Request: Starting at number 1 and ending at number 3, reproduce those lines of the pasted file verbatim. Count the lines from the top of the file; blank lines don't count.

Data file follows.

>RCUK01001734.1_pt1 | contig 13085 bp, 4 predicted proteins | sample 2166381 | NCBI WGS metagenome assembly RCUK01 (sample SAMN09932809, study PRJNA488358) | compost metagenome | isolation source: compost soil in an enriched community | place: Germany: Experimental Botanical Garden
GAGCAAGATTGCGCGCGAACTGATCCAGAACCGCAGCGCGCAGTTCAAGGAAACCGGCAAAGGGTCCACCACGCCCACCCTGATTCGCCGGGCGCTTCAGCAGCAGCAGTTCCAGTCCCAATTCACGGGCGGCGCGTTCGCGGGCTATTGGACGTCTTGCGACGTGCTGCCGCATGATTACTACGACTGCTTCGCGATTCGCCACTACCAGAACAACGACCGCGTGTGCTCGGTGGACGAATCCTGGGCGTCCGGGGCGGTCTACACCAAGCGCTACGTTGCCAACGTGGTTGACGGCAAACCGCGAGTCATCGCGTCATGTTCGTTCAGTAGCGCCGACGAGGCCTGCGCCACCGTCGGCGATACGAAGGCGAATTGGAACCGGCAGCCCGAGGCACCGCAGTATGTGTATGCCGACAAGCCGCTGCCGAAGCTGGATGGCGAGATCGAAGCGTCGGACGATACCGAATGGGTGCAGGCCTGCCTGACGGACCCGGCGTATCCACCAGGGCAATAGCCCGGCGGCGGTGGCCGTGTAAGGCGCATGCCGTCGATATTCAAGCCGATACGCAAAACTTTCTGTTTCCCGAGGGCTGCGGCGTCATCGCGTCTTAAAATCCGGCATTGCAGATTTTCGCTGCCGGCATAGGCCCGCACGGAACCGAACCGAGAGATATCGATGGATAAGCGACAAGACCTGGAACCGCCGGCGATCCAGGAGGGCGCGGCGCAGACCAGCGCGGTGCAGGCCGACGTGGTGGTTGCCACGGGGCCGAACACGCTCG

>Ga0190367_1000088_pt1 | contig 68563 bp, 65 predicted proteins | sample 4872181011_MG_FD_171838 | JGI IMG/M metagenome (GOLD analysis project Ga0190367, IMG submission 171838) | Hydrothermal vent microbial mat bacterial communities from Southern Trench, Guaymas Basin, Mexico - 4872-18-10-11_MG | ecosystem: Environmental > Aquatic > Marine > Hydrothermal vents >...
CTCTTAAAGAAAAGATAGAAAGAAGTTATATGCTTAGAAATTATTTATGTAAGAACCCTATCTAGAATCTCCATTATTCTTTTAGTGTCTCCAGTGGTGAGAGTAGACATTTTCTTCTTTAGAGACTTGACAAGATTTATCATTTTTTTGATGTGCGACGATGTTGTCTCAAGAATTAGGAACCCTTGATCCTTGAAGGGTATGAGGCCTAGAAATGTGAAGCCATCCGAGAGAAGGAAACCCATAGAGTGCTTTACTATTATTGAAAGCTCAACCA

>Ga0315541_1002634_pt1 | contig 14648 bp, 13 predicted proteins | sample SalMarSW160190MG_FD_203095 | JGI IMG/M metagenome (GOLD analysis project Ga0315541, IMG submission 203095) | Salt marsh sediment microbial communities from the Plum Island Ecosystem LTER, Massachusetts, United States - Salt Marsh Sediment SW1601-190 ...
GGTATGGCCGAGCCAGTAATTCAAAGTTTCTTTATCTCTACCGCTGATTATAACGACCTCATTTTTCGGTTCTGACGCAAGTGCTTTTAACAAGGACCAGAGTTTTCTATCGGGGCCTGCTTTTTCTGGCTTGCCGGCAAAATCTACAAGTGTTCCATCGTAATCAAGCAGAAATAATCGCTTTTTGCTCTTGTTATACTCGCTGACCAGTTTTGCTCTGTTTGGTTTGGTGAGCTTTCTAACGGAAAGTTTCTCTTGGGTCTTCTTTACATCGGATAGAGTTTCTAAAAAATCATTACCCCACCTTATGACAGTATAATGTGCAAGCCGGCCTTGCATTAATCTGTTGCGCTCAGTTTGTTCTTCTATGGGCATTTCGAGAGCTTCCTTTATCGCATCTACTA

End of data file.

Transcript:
>RCUK01001734.1_pt1 | contig 13085 bp, 4 predicted proteins | sample 2166381 | NCBI WGS metagenome assembly RCUK01 (sample SAMN09932809, study PRJNA488358) | compost metagenome | isolation source: compost soil in an enriched community | place: Germany: Experimental Botanical Garden
GAGCAAGATTGCGCGCGAACTGATCCAGAACCGCAGCGCGCAGTTCAAGGAAACCGGCAAAGGGTCCACCACGCCCACCCTGATTCGCCGGGCGCTTCAGCAGCAGCAGTTCCAGTCCCAATTCACGGGCGGCGCGTTCGCGGGCTATTGGACGTCTTGCGACGTGCTGCCGCATGATTACTACGACTGCTTCGCGATTCGCCACTACCAGAACAACGACCGCGTGTGCTCGGTGGACGAATCCTGGGCGTCCGGGGCGGTCTACACCAAGCGCTACGTTGCCAACGTGGTTGACGGCAAACCGCGAGTCATCGCGTCATGTTCGTTCAGTAGCGCCGACGAGGCCTGCGCCACCGTCGGCGATACGAAGGCGAATTGGAACCGGCAGCCCGAGGCACCGCAGTATGTGTATGCCGACAAGCCGCTGCCGAAGCTGGATGGCGAGATCGAAGCGTCGGACGATACCGAATGGGTGCAGGCCTGCCTGACGGACCCGGCGTATCCACCAGGGCAATAGCCCGGCGGCGGTGGCCGTGTAAGGCGCATGCCGTCGATATTCAAGCCGATACGCAAAACTTTCTGTTTCCCGAGGGCTGCGGCGTCATCGCGTCTTAAAATCCGGCATTGCAGATTTTCGCTGCCGGCATAGGCCCGCACGGAACCGAACCGAGAGATATCGATGGATAAGCGACAAGACCTGGAACCGCCGGCGATCCAGGAGGGCGCGGCGCAGACCAGCGCGGTGCAGGCCGACGTGGTGGTTGCCACGGGGCCGAACACGCTCG

>Ga0190367_1000088_pt1 | contig 68563 bp, 65 predicted proteins | sample 4872181011_MG_FD_171838 | JGI IMG/M metagenome (GOLD analysis project Ga0190367, IMG submission 171838) | Hydrothermal vent microbial mat bacterial communities from Southern Trench, Guaymas Basin, Mexico - 4872-18-10-11_MG | ecosystem: Environmental > Aquatic > Marine > Hydrothermal vents >...